I encourage you along with this author, give unreservedly to the poor, because you know that your Father in Heaven will always take care of you. Compassion.com is a great place to sponsor a poor child (plug, plug)

    Warmest regards in Christ

  2. First off I doubt God judges people the same way you and I do. What does it matter if the Bush administration didn’t have more corruption charges brought against it? Is God going to say, “Well they promoted torture, but nobody was indicted for it, so I guess it’s alright with me.”?

    Secondly why are you politicizing the act of giving? That is completely ridiculous. It’s sentiments like yours that result in nothing getting accomplished with any government backed poverty relief.

    Thirdly – “A collective outcry is missing from the Catholics as well. Our faith is rooted in the love of God and calls for actions that proclaim that love. Anything that challenges that love of God and the rules he sets forth (love thy neighbor) should be met with a strong uproar.” That means anything! Senseless war, poverty, abortion, climate change, etc. Why do you politicize these issues and then become selective as to what is important to you? To call yourself a Christian and be selective in these issues is hypocrisy.

    I’m sorry, but I am a little angry. When politics are used an excuse for no action being taken to help the less fortunate, it miffs me. Also, you are probably right, the desensitization started long before the Bush years, but that doesn’t justify any wrongdoing.

  3. D. Rosmann:
    All people will be judged by God as is clearly stated in God’s Word. The best we can do on earth is to listen to the FACTS (not hearsay or opinionated op-ed pieces from liberal newspapers) and expect our courts to enforce the law. If justice is not found here, it will certainly be found in God eventually.

    My first point was about the spin of Frank Rich in his article. He creates a straw-man that he and his newspaper have created over the last few years. Corruption certainly didn’t begin with the Bush administration and certainly doesn’t end with the Bush administration. Riches point is pretty obvious that he thinks that the Bush administration’s corruption is what is making everyone “desensitized”. Are you desensitize? I’m not desensitized! Who’s Mr. Rich talking about then?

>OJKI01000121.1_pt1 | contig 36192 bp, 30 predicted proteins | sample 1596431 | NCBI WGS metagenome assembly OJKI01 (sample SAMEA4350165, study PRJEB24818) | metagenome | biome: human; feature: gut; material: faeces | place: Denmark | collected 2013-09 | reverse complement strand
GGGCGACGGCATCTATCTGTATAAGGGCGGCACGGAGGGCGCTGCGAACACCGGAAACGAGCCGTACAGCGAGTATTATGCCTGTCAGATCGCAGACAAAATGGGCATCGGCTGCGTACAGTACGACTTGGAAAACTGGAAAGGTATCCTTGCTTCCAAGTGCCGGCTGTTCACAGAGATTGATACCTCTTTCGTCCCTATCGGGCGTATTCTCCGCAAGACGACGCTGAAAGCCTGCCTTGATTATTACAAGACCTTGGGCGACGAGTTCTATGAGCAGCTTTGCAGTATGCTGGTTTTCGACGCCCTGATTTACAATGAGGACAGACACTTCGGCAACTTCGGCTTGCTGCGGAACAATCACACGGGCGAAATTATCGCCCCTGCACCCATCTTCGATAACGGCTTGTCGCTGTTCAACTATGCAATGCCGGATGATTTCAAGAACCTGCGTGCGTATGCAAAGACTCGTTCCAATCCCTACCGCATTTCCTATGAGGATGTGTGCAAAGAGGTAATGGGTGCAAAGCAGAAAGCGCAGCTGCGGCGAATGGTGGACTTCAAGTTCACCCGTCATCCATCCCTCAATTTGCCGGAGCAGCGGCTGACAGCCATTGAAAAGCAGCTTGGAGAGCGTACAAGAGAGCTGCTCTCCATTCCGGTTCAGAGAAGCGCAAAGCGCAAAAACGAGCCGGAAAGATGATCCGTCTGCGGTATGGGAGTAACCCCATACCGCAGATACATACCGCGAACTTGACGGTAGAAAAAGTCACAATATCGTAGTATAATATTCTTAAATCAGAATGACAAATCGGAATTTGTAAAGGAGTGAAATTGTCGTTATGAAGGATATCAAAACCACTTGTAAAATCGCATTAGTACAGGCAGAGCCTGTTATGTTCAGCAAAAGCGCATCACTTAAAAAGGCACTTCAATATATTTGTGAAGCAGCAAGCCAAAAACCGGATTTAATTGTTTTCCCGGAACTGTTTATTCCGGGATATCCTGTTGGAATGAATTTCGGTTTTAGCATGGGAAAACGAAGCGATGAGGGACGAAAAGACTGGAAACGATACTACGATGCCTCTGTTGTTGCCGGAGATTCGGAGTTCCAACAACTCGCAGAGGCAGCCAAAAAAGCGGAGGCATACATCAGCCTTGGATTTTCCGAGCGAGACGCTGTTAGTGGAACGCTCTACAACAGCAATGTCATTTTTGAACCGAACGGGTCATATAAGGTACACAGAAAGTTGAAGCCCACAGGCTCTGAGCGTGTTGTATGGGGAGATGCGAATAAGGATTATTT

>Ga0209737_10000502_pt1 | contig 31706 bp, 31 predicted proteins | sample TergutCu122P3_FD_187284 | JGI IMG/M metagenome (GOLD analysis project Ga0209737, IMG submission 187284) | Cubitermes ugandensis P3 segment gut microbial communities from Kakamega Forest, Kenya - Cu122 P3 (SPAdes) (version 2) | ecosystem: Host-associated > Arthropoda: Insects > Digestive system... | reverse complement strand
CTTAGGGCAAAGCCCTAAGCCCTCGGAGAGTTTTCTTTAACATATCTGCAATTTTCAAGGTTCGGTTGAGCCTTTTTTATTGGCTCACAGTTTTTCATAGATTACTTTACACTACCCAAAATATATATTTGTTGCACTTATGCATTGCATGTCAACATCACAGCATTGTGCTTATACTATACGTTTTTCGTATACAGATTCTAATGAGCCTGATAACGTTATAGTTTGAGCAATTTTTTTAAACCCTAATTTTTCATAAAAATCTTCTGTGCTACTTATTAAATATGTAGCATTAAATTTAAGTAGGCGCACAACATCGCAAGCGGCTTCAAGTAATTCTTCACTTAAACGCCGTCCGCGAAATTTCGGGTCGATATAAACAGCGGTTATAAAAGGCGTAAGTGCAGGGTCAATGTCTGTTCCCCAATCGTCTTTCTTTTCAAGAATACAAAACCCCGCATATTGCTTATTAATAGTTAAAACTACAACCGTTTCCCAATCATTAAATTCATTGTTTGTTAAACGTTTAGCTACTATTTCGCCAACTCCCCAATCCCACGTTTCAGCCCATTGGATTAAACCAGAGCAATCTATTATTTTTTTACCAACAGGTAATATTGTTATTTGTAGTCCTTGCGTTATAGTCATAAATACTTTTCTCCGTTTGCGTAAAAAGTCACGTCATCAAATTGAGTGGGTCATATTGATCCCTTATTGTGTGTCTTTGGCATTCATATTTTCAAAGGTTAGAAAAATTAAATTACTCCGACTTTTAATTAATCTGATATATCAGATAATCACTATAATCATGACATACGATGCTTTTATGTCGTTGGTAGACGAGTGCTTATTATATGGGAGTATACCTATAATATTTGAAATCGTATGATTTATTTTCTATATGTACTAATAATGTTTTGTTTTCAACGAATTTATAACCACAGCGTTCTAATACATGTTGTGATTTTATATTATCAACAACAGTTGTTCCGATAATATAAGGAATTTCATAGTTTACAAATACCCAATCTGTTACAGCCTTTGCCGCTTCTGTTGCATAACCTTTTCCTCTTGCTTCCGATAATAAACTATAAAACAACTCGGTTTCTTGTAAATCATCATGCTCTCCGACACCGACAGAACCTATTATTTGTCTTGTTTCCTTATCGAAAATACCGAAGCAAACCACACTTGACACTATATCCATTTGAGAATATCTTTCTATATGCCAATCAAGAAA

How do you think I’m politicizing the act of giving? We’re all free to give to the poor anytime and anywhere. I don’t believe the government should tax us so it can transfer our money to the projects it deems important/urgent. If you think that government backed poverty relief is working, I would suggest you study the history of this. You will find it has been an incredible failure. Poverty is greater in the world today even though billions have been thrown at it. Had we been able to keep our money instead of it being taxed from us, we could have sponsored effective programs that really help people out of poverty. Instead most government programs increase poverty by prolonging the welfare mentality until it becomes entrenched into an entitlement programs. Those current entitlement programs will go bankrupt soon and poverty will live on waiting for our personal participation.

    Warmest regards in Christ.

  4. Mr. Issman,

    I don’t completely understand your argument. It seems that it all stems from your belief that for some reason liberal = evil. I would hope that you would look beyond that idea. Also, you mentioned liberalism in who gives more and that’s what resulted in my comment about politicizing the act of giving, which was quite evident:

    “Frankly, those who trust in Christ DO give to those who are suffering (check the facts of conservative giving versus liberal giving).”

    I looked this up and found a book that confirmed what you said, though I also found much criticism of what was considered a “charity” among conservatives. Also, giving was mainly described in terms of dollars and not in providing volunteer service, which is often much more important.

    I was also rather insulted that you imply that I do not trust in Christ, since I consider myself more of a liberal. I’m not sure why you would say such a thing unless it stems from your earlier hatred of all things liberal. I’m not sure why you gave yourself the right to pass this sort of judgement, but I ask that you refrain from doing so in the future, as you have now done so in comments from two of my entries.